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I need help finding the $$\lim_{x \to \infty} \frac{\sqrt[3]{x} - \sqrt[5]{x}}{\sqrt[3]{x} + \sqrt[5]{x}}$$

I did the following:

$$\begin{align*} \lim_{x \to \infty} \frac{\sqrt[3]{x} - \sqrt[5]{x}}{\sqrt[3]{x} + \sqrt[5]{x}} =& \lim_{x \to \infty} \frac{(\sqrt[3]{x} - \sqrt[5]{x})(\sqrt[3]{x} + \sqrt[5]{x})}{(\sqrt[3]{x} + \sqrt[5]{x})(\sqrt[3]{x} + \sqrt[5]{x})}\\ \\ =& \lim_{x \to \infty} \frac{(\sqrt[3]{x})^2 - (\sqrt[5]{x})^2}{(\sqrt[3]{x})^2+2\sqrt[3]{x}\sqrt[5]{x}+(\sqrt[3]{x})^2}\\ \\ =& \lim_{x \to \infty} \frac{x^{2/3}-x^{2/5}}{x^{2/3}+2x^{1/15}+x^{2/5}}\\ \\ =& \lim_{x \to \infty} \frac{x^{4/15}}{2x^{17/15}} \end{align*}$$

Somehow I get stuck. I am sure I did something wrong somewhere.. Can someone please help me out?

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From the final expression alone, there's no reason to think you did something wrong. – Git Gud Dec 22 '13 at 11:17
as per book the result is supposed to be 1... not sure how to get a 1 out of this. – Chris Dec 22 '13 at 11:18
@Chris: I wish I could simplify the fractions in Maths as you did in the last. Sigh! – Babak S. Dec 22 '13 at 11:23
omg.. now I see what was wrong.. – Chris Dec 22 '13 at 11:30
up vote 5 down vote accepted

Your last expression is completely wrong. This question is not solved in your way.



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can you explain me how to get to that? – Chris Dec 22 '13 at 11:33
You can multiply $x^{-1/3}$ to both. note that $x^0=1.$ – mathlove Dec 22 '13 at 11:35
I think I have studied too much today :) It would have been the easiest way to solve that.. thanks – Chris Dec 22 '13 at 11:37
A good day! You'll know a lot if you face many kinds of questions like this. You're welcome. – mathlove Dec 22 '13 at 11:39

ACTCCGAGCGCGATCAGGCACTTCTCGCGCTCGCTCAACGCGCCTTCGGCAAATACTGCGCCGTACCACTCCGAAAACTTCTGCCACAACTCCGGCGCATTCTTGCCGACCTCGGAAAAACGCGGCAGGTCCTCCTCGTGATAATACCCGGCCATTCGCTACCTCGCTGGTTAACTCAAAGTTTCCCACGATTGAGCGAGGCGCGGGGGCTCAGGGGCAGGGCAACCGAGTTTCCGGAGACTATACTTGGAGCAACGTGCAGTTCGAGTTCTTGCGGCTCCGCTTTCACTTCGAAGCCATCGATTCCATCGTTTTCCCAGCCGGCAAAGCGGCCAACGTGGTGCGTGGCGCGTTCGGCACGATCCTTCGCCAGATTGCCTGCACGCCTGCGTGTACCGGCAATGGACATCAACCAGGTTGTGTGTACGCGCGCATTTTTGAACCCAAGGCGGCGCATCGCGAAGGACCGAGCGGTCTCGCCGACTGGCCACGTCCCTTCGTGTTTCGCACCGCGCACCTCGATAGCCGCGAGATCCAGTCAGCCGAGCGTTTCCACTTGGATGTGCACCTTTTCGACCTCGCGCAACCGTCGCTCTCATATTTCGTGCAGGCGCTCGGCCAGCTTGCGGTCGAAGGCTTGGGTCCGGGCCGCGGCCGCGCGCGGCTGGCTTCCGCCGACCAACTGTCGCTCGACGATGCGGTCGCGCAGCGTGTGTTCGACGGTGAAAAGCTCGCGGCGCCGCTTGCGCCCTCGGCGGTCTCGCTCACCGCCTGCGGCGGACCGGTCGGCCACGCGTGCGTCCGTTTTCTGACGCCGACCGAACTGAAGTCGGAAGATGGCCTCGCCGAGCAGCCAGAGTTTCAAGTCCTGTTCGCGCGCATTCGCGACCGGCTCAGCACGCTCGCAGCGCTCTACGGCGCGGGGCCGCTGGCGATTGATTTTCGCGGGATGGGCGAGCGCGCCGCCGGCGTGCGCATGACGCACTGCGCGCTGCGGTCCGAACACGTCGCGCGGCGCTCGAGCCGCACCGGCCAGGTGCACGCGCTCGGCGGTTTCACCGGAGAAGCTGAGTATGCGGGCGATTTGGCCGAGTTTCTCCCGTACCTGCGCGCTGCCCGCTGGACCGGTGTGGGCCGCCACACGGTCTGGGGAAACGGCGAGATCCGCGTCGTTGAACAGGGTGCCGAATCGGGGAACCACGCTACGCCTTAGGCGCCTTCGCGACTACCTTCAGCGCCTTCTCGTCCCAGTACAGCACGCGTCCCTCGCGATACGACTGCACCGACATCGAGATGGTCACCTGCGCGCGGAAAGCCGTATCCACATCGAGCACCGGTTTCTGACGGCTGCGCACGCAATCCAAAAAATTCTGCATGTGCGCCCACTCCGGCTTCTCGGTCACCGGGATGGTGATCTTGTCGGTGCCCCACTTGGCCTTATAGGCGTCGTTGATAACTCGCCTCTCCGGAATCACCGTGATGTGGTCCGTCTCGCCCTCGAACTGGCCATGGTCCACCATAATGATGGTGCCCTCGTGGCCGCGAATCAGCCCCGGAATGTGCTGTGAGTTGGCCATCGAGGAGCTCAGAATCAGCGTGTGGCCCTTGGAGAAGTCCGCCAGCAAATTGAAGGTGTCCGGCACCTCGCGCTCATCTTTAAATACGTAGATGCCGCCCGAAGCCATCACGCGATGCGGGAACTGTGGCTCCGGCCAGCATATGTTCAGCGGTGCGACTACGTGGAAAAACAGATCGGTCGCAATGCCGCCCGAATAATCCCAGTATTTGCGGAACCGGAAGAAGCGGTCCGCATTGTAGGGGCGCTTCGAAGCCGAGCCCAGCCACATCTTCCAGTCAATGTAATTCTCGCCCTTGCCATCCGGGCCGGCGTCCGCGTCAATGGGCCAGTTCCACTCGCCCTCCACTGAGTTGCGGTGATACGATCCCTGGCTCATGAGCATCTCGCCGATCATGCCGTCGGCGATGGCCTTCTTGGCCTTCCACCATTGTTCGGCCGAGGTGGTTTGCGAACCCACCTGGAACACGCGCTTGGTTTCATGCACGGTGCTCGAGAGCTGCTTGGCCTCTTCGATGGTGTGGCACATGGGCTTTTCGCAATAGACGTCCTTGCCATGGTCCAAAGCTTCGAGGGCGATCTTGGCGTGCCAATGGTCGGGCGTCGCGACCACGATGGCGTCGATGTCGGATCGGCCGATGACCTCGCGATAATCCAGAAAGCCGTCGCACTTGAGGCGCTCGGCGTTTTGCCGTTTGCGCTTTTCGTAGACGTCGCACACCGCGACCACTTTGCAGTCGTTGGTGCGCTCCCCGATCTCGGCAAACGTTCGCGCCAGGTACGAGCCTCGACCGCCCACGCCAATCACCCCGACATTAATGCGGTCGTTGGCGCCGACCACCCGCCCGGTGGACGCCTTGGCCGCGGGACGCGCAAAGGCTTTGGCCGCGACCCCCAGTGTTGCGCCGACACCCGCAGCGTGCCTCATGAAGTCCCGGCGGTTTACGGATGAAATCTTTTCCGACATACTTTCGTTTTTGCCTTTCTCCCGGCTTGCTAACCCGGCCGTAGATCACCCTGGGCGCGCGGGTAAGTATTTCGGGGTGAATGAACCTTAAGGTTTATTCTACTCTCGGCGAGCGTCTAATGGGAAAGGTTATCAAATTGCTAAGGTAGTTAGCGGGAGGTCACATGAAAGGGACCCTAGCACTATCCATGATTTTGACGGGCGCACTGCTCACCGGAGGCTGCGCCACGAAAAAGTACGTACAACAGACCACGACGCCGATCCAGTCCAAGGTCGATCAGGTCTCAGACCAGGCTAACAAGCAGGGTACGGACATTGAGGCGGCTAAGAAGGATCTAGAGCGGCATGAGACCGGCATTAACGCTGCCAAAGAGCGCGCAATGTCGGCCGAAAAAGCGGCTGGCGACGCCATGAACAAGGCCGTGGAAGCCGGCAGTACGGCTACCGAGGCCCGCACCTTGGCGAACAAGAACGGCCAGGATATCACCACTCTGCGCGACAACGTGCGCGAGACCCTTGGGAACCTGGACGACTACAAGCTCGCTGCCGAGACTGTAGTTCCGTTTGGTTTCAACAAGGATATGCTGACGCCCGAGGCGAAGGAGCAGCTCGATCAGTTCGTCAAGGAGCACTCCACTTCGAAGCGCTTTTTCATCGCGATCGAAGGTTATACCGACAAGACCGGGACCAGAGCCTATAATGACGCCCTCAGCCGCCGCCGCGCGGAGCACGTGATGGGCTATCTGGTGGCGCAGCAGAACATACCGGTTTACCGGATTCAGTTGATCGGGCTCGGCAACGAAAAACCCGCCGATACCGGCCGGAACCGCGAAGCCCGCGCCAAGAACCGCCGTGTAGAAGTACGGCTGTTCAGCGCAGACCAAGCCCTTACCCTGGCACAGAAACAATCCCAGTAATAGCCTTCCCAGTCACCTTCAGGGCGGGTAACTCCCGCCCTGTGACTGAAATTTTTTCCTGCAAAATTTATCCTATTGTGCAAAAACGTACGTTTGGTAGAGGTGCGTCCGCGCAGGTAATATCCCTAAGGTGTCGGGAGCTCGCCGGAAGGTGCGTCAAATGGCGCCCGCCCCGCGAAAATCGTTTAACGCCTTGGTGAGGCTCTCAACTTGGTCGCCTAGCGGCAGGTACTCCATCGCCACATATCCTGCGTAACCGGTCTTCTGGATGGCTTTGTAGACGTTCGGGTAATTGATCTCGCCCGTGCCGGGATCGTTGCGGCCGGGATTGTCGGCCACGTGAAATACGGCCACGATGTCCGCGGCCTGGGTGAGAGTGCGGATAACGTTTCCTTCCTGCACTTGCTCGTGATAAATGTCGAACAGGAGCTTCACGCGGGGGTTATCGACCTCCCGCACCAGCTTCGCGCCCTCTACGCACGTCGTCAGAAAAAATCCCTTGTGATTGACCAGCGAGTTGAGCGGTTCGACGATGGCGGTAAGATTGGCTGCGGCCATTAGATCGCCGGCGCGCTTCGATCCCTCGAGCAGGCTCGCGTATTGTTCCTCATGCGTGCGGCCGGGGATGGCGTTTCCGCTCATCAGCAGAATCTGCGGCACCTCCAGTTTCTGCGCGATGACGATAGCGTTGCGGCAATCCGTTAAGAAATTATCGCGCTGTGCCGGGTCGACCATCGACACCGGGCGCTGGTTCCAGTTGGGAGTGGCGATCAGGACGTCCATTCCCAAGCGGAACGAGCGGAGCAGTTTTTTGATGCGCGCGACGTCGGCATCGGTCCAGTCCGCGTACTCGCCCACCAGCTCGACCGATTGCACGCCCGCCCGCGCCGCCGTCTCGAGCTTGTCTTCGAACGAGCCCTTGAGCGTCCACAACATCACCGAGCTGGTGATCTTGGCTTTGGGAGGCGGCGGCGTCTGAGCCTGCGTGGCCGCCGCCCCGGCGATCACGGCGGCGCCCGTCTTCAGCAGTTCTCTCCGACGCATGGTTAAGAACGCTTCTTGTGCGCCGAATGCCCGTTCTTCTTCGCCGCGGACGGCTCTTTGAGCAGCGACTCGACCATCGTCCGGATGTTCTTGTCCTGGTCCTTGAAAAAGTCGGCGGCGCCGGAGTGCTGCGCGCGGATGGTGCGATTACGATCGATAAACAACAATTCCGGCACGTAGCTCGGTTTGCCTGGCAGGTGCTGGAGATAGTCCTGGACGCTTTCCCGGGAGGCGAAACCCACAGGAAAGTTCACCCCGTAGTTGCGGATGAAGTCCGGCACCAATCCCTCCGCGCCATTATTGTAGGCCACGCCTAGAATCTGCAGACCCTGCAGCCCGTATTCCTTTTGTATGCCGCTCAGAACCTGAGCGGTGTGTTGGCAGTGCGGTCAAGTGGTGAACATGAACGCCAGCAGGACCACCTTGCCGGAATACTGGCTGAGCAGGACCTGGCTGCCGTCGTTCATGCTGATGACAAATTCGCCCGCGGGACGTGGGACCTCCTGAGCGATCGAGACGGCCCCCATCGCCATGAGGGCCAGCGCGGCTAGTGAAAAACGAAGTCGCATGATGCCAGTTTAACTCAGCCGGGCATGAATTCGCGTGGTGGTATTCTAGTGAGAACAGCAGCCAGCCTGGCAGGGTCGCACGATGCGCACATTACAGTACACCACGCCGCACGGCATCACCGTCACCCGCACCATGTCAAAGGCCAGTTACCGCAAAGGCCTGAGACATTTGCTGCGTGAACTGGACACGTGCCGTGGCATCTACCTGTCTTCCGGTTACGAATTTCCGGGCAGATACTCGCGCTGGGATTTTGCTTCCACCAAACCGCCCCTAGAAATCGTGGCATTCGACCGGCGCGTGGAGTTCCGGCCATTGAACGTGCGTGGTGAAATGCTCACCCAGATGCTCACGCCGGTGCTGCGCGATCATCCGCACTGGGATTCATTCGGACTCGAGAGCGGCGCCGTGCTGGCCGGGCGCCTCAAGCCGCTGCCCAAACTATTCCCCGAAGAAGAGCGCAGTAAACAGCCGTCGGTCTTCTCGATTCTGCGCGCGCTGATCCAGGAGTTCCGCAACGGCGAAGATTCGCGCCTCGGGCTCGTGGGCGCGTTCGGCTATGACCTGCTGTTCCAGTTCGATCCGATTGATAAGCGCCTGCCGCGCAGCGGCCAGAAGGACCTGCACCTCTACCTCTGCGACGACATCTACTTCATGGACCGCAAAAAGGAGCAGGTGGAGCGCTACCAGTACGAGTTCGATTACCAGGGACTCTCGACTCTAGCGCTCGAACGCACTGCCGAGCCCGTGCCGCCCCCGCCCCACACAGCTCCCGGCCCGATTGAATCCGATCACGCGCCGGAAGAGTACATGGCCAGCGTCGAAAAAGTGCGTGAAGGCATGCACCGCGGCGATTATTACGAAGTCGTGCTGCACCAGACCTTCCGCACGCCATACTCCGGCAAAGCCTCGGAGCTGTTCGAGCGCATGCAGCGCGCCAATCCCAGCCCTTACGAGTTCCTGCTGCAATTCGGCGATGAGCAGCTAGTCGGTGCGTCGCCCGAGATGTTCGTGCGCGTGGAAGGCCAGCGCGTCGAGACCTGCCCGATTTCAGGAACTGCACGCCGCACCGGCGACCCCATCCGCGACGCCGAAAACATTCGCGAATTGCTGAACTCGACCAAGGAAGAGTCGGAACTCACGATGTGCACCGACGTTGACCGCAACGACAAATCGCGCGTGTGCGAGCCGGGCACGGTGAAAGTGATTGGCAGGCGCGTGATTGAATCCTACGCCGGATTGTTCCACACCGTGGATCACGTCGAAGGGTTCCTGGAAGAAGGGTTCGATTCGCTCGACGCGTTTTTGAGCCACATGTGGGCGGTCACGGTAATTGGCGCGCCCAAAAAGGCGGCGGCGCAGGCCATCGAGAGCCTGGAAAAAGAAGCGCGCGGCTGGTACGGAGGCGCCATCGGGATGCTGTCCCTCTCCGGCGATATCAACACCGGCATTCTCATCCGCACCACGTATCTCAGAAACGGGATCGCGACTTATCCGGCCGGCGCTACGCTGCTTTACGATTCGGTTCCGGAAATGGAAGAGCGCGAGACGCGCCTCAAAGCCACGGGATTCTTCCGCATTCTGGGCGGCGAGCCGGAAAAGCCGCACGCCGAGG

$$F=\lim_{x \to \infty} \frac{\sqrt[3]x - \sqrt[5]x}{\sqrt[3]x + \sqrt[5]x}=\lim_{x \to \infty} \frac{x^{\frac13} - x^{\frac15}}{x^{\frac13} + x^{\frac15}}$$

As lcm$(3,5)=15$ I will set $\displaystyle x^{\frac1{15}}=y\implies x^{\frac13}=y^5$ and $\displaystyle x^{\frac15}=y^3$

$$\implies F=\lim_{y\to\infty}\frac{y^5-y^3}{y^5+y^3}$$

Setting $\frac1y=h,$ $$F=\lim_{h\to0}\frac{(1-h^2)h^3}{(1+h^2)h^3}=\lim_{h\to0}\frac{1-h^2}{1+h^2}$$ the cancellation of $h$ is legal as $h\ne0$ as $h\to0$

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@Chris: Setting $x=y^{15}$ is a very useful kind of "trick." It transforms something you may not have good intuition about into something familiar. – André Nicolas Dec 22 '13 at 16:32

Your major mistake : $x^a + x^b \ne x^{a+b}$. This is very wrong and a common mistake.

Did you know that $\sqrt[n]{x} = x^{1/n}$? Therefore the intial expression can be written as : $$\frac{x^{1/3} - x^{1/5}}{x^{1/3} + x^{1/5}} = \frac{x^{1/3}(1 - x^{1/5-1/3})}{x^{1/3}(1+x^{1/5-1/3})} = \frac{1-x^{-2/15}}{1+x^{-2/15}}$$

What do you know about $x^{-a}$ ($a>0$) as $x\longrightarrow \infty$?

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$$\lim_{x \to \infty} \frac{\sqrt[3]{x} - \sqrt[5]{x}}{\sqrt[3]{x} + \sqrt[5]{x}}=\lim_{x \to \infty} \frac{x^{1/3}-x^{1/5}}{x^{1/3} + x^{1/5}}=$$ $$=\lim_{x \to \infty} \frac{1-x^{1/5-1/3}}{1 + x^{1/5-1/3}}=\lim_{x \to \infty} \frac{1-x^{-2/15}}{1 + x^{-2/15}}=\lim_{x \to \infty} \frac{1-\frac{1}{x^{2/15}}}{1 + \frac{1}{x^{2/15}}}=1$$

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